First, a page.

Nvidia ampere gpu gtc 2020
We are all impressed by the development of next-gen game consoles, but what about those who play on PC? Nvidia is expected to announce the details of its upcoming Ampere GPU architecture at GTC this year, and we can start rebuilding its performance.
Like many events this year, GTC is in trouble due to the COVID19 crisis. The event was originally scheduled for May 14, but was later changed to an online event to showcase the latest Nvidia technology.
In the past, GTC has always been an event for developers and technologists rather than gaming crowds. Although we expect to see some impressive hardware displays, it may end up in data centers instead of our home PCs.
This is not to say that no useful information will be shared. The architecture developed by Nvidia will cover all its graphics cards. This means that the Ampere architecture should give us a good idea of what to expect in the next GeForce lineup.
According to some sources, Ampere can provide up to 50% performance improvement compared to what we have seen in the Turing architecture. This will put it ahead of the current GeForce RTX 2000 series of graphics cards. These GPUs may provide higher performance at higher resolutions and improvements to already impressive ray tracing software.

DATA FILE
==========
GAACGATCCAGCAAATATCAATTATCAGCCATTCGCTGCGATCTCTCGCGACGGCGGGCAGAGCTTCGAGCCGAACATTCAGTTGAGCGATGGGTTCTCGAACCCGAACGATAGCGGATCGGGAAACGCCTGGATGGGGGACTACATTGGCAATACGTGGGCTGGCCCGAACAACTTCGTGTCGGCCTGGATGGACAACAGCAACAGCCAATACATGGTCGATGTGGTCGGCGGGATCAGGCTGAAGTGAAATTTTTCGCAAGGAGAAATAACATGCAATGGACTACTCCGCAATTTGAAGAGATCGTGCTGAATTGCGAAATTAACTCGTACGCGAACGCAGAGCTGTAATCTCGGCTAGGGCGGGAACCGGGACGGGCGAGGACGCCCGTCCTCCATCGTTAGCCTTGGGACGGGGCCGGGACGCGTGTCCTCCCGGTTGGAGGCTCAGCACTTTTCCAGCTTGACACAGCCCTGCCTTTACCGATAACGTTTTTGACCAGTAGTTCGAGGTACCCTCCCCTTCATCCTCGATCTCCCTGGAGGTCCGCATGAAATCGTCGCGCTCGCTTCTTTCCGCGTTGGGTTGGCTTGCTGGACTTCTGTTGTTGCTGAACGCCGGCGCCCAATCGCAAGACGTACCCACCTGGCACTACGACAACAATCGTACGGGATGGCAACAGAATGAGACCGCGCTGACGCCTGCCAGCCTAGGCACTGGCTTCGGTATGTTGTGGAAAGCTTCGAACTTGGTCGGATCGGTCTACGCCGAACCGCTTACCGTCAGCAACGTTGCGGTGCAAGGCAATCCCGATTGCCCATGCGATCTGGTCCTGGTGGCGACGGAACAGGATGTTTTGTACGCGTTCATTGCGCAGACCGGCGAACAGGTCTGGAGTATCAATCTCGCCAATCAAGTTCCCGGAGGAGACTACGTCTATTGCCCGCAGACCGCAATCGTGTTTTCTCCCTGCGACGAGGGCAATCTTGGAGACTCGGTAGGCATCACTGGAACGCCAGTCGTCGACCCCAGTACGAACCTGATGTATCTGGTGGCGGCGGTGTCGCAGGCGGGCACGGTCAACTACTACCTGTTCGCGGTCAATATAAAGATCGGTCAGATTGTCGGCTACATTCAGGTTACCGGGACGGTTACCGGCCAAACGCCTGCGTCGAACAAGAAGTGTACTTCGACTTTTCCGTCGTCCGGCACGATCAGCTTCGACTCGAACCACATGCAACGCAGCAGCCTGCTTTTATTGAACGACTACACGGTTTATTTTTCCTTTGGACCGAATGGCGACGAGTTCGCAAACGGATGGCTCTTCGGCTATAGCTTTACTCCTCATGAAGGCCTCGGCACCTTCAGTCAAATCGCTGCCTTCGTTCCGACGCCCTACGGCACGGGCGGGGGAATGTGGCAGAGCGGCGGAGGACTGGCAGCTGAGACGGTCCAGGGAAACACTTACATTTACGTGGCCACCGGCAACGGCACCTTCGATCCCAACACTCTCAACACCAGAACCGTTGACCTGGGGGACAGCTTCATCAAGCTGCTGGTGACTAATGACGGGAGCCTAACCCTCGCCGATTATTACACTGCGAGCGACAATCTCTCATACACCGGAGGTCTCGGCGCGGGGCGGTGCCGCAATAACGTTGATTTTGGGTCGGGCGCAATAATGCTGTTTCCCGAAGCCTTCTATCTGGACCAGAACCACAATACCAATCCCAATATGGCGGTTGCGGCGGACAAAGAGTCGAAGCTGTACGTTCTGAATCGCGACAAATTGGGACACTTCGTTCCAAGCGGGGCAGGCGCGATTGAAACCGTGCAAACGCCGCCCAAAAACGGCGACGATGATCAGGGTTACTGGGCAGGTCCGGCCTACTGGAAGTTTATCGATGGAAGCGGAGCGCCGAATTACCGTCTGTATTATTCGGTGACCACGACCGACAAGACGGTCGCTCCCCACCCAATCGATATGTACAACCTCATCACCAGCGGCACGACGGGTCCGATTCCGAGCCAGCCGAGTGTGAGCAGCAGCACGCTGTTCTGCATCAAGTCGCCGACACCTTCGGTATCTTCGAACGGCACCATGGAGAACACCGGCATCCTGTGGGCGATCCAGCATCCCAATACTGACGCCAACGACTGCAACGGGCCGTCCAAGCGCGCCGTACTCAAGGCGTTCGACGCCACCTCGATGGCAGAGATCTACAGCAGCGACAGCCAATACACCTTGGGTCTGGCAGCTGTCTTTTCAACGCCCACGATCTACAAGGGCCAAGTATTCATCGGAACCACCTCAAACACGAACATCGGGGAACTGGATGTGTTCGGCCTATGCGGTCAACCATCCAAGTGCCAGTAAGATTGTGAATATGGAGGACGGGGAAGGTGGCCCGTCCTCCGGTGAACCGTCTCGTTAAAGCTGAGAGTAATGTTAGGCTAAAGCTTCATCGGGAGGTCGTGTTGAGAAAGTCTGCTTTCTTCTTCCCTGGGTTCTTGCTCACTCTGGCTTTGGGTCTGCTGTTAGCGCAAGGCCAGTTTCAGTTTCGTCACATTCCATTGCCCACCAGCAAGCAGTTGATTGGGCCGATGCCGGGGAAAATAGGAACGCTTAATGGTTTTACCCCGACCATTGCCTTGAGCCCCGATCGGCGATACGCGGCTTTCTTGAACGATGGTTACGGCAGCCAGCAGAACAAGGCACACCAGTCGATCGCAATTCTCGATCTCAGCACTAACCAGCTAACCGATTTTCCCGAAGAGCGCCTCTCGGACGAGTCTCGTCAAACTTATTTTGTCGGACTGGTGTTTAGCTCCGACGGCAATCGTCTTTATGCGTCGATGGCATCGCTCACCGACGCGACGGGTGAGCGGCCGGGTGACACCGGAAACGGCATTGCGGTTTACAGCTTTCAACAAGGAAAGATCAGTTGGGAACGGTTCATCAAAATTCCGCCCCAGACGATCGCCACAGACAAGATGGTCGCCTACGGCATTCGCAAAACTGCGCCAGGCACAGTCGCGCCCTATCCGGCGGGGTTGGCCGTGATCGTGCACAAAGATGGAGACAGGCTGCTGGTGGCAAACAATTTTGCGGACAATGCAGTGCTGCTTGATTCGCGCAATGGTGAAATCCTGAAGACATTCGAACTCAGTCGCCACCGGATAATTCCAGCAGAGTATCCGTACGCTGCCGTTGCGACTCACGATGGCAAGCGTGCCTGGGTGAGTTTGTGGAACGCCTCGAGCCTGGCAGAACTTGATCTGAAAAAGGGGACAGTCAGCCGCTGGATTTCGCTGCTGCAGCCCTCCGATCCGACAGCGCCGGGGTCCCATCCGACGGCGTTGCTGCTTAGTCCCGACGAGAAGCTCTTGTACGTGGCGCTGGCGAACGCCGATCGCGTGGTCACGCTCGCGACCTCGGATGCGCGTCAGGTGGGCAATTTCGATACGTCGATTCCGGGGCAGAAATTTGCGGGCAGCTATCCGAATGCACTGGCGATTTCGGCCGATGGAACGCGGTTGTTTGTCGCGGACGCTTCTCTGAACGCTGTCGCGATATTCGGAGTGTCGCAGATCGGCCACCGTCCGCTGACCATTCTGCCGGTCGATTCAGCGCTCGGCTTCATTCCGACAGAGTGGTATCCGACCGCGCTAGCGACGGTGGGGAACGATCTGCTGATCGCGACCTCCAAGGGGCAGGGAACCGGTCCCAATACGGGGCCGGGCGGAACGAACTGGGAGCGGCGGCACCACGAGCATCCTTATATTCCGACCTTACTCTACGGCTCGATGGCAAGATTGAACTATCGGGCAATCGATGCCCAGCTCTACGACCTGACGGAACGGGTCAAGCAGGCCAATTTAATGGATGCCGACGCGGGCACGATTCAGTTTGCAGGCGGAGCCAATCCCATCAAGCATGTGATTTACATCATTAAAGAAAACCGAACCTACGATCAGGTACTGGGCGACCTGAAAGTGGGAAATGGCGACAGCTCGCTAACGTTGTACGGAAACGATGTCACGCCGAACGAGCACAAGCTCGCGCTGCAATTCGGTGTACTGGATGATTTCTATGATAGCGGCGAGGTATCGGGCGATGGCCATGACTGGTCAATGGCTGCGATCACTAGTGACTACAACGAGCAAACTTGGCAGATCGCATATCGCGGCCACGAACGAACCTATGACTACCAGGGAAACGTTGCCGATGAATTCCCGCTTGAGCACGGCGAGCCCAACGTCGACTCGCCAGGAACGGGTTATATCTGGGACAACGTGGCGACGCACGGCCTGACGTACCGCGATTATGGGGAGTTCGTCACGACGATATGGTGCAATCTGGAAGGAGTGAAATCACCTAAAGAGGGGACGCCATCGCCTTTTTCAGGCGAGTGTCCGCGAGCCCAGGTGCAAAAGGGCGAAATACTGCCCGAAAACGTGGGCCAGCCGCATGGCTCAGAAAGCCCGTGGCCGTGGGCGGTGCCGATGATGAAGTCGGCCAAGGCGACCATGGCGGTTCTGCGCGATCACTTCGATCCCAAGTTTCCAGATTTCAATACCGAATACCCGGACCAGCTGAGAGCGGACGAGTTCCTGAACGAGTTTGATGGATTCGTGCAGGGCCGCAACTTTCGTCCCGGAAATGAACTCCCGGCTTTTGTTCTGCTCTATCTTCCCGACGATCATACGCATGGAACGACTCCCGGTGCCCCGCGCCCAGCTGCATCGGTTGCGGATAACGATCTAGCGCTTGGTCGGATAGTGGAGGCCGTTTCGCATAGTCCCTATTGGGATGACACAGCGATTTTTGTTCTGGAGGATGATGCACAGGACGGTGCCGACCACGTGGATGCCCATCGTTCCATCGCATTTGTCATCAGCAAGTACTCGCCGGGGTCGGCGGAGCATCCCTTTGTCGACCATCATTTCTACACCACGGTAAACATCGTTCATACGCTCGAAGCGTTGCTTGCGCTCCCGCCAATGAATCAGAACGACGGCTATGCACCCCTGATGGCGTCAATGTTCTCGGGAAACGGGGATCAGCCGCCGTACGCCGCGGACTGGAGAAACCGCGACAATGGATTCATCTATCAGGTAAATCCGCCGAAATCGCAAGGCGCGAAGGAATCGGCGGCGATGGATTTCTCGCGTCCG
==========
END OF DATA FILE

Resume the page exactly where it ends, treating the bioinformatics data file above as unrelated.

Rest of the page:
Whether we will only see these improvements in high-end models remains to be seen. For example, a good solution is to provide a mid-range graphics card with the same level of performance as we currently see in the Nvidia RTX 2060 Ti. This is not only good for consumers, but also helps mid-range PCs reach the same standards as next-generation game consoles.
However, PlayStation 5 and Xbox Series X seem to be quite impressive game consoles, and Nvidia's Ampere graphics card should be a big step forward. We hope that the best graphics cards from Amere will bring some special things, such as 8K games or improvements in ray tracing will be good news.
Are you excited about the news from Ampere? Can you see that your next update is coming from the 3000 series? Let us know in the comment section.